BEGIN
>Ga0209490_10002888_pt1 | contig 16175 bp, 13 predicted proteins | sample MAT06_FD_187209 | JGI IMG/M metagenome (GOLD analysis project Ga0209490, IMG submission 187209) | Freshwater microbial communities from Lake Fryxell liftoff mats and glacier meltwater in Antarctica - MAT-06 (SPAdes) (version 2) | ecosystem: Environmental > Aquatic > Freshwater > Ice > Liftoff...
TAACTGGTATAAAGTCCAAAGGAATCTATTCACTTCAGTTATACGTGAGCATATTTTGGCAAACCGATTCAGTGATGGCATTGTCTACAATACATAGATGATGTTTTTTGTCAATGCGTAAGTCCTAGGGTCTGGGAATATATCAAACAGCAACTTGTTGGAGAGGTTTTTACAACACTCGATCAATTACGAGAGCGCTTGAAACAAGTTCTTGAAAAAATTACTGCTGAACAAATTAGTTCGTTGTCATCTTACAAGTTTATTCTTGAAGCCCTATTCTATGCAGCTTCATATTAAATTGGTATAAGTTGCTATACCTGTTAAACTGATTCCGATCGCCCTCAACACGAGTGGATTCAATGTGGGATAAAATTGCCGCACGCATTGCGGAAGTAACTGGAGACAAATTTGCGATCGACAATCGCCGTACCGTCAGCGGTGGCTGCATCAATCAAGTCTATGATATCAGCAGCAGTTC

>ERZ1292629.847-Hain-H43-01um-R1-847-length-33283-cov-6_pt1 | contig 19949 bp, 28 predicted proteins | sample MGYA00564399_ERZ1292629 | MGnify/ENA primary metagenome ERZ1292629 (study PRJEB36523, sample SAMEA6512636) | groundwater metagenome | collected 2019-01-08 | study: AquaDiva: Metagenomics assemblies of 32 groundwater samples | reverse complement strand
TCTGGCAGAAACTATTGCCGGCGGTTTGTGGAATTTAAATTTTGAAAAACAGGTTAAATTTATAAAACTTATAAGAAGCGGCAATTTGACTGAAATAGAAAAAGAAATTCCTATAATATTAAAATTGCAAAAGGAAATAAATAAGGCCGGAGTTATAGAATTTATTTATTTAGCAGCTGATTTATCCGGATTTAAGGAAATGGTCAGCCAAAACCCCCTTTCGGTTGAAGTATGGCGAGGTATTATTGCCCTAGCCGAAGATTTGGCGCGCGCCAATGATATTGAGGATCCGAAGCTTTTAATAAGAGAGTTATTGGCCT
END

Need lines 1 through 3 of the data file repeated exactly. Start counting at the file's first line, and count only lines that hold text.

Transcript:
>Ga0209490_10002888_pt1 | contig 16175 bp, 13 predicted proteins | sample MAT06_FD_187209 | JGI IMG/M metagenome (GOLD analysis project Ga0209490, IMG submission 187209) | Freshwater microbial communities from Lake Fryxell liftoff mats and glacier meltwater in Antarctica - MAT-06 (SPAdes) (version 2) | ecosystem: Environmental > Aquatic > Freshwater > Ice > Liftoff...
TAACTGGTATAAAGTCCAAAGGAATCTATTCACTTCAGTTATACGTGAGCATATTTTGGCAAACCGATTCAGTGATGGCATTGTCTACAATACATAGATGATGTTTTTTGTCAATGCGTAAGTCCTAGGGTCTGGGAATATATCAAACAGCAACTTGTTGGAGAGGTTTTTACAACACTCGATCAATTACGAGAGCGCTTGAAACAAGTTCTTGAAAAAATTACTGCTGAACAAATTAGTTCGTTGTCATCTTACAAGTTTATTCTTGAAGCCCTATTCTATGCAGCTTCATATTAAATTGGTATAAGTTGCTATACCTGTTAAACTGATTCCGATCGCCCTCAACACGAGTGGATTCAATGTGGGATAAAATTGCCGCACGCATTGCGGAAGTAACTGGAGACAAATTTGCGATCGACAATCGCCGTACCGTCAGCGGTGGCTGCATCAATCAAGTCTATGATATCAGCAGCAGTTC

>ERZ1292629.847-Hain-H43-01um-R1-847-length-33283-cov-6_pt1 | contig 19949 bp, 28 predicted proteins | sample MGYA00564399_ERZ1292629 | MGnify/ENA primary metagenome ERZ1292629 (study PRJEB36523, sample SAMEA6512636) | groundwater metagenome | collected 2019-01-08 | study: AquaDiva: Metagenomics assemblies of 32 groundwater samples | reverse complement strand